Bottom Line: Both murine and human PIF inhibited total protein synthesis and stimulated protein degradation in human and murine myotubes to about the same extent, and this was attenuated by a rabbit polyclonal antibody to the murine PIF receptor, but not by a non-specific rabbit antibody.Both murine and human PIF increased the activity of the ubiquitin-proteasome pathway in both human and murine myotubes, as evidenced by an increased 'chymotrypsin-like' enzyme activity, protein expression of the 20S and 19S proteasome subunits, and increased expression of the ubiquitin ligases MuRF1 and MAFbx, and this was also attenuated by the anti-mouse PIF receptor antibody.These results suggest that the murine and human PIF receptors are identical.

View Article: PubMed Central - PubMed

Affiliation: Department of Nutritional Biomedicine, School of Life and Health Sciences, Aston University, Birmingham B4 7ET, UK.

ABSTRACT

Background: Cachexia in both mice and humans is associated with tumour production of a sulphated glycoprotein called proteolysis-inducing factor (PIF). In mice PIF binds with high affinity to a surface receptor in skeletal muscle, but little is known about the human receptor. This study compares the human PIF receptor with the murine.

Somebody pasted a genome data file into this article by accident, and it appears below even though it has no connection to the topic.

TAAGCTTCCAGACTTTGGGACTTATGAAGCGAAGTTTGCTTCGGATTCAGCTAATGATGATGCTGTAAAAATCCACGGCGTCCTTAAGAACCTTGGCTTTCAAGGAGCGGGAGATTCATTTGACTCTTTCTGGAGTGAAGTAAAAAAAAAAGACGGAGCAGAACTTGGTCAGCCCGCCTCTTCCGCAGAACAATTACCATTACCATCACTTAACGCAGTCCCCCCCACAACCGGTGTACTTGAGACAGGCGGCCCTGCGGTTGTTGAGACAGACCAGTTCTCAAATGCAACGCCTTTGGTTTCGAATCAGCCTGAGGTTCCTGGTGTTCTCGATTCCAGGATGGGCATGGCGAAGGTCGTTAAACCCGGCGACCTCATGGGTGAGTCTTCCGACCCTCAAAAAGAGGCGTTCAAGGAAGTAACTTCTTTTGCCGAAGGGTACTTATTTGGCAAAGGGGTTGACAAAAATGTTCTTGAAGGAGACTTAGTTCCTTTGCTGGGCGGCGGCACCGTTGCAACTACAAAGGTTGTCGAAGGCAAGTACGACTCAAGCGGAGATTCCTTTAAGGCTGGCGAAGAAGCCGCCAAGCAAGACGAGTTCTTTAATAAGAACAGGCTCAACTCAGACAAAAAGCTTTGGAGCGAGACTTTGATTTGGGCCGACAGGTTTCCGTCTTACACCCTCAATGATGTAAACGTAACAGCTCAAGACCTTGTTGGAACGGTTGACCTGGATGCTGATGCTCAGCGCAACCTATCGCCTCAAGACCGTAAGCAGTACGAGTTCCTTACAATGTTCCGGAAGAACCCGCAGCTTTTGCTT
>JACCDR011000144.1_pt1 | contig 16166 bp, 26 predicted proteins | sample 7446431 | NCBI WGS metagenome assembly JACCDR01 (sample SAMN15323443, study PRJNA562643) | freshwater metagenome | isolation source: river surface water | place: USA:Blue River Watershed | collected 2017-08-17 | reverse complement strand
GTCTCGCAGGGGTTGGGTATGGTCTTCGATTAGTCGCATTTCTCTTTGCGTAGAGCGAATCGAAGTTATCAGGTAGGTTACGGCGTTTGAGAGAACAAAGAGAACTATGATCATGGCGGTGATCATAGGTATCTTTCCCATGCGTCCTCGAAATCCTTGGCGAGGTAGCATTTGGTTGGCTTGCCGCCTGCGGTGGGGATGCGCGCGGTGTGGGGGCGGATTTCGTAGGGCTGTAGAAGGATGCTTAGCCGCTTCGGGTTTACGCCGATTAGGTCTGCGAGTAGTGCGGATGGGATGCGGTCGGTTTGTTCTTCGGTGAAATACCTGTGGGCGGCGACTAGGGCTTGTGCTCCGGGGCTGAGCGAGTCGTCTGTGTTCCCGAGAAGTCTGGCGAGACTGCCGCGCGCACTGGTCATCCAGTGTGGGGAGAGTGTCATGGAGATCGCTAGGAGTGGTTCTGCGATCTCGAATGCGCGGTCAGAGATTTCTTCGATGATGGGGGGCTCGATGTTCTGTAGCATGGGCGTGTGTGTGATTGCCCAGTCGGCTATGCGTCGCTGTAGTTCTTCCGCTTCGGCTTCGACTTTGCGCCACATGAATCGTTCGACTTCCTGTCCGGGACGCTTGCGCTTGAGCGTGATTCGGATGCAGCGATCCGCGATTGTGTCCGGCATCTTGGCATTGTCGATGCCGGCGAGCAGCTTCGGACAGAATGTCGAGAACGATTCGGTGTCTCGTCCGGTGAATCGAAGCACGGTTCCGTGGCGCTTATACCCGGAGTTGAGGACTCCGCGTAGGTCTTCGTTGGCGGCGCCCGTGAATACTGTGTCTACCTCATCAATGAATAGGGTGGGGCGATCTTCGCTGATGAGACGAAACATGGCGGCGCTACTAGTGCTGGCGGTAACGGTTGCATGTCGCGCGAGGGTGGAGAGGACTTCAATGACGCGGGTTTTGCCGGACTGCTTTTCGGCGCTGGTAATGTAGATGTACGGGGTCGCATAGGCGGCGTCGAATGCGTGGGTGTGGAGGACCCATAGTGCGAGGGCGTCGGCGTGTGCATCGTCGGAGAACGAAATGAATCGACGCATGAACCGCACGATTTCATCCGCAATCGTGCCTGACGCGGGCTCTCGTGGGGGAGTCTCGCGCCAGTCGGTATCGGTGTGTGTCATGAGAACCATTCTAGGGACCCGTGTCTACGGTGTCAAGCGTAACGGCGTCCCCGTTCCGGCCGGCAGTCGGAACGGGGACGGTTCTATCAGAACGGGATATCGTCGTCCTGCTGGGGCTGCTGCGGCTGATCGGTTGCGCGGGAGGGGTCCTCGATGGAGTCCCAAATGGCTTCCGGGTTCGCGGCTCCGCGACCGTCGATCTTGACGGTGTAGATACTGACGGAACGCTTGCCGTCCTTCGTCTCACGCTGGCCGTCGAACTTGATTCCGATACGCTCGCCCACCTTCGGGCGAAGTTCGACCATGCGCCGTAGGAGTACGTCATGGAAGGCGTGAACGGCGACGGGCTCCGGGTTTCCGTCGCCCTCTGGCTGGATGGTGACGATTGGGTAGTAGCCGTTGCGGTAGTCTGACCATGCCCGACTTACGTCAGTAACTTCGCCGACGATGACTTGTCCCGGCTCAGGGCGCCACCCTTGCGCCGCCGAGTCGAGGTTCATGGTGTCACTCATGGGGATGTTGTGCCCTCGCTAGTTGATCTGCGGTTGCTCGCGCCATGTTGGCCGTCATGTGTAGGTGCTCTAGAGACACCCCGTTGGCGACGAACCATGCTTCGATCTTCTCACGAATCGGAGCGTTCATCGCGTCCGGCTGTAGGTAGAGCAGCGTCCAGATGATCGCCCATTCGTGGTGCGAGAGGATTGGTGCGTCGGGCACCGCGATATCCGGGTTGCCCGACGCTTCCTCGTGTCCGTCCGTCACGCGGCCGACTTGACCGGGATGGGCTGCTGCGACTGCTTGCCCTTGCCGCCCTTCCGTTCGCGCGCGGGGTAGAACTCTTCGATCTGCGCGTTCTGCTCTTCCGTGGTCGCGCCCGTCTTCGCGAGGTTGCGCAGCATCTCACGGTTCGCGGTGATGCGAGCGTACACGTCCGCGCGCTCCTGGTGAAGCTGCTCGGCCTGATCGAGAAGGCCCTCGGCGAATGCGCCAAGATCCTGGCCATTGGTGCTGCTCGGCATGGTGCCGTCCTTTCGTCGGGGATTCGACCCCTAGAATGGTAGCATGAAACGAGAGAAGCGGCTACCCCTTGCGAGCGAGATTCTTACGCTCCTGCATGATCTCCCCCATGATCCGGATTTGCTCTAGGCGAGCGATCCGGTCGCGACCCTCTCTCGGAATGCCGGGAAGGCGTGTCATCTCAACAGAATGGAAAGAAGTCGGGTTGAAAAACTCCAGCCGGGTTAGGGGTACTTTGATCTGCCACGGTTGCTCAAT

Methods: Human PIF was isolated from the G361 melanoma and murine PIF from the MAC16 colon adenocarcinoma. The human PIF receptor was isolated from human skeletal muscle myotubes. Protein synthesis and degradation induced by human and murine PIF was studied in human and murine skeletal muscle myotubes.

Results: Both the human and murine PIF receptors showed the same immunoreactivity and Mr 40 000. Both murine and human PIF inhibited total protein synthesis and stimulated protein degradation in human and murine myotubes to about the same extent, and this was attenuated by a rabbit polyclonal antibody to the murine PIF receptor, but not by a non-specific rabbit antibody. Both murine and human PIF increased the activity of the ubiquitin-proteasome pathway in both human and murine myotubes, as evidenced by an increased 'chymotrypsin-like' enzyme activity, protein expression of the 20S and 19S proteasome subunits, and increased expression of the ubiquitin ligases MuRF1 and MAFbx, and this was also attenuated by the anti-mouse PIF receptor antibody.

Conclusions: These results suggest that the murine and human PIF receptors are identical.

Show MeSH
Related in: MedlinePlus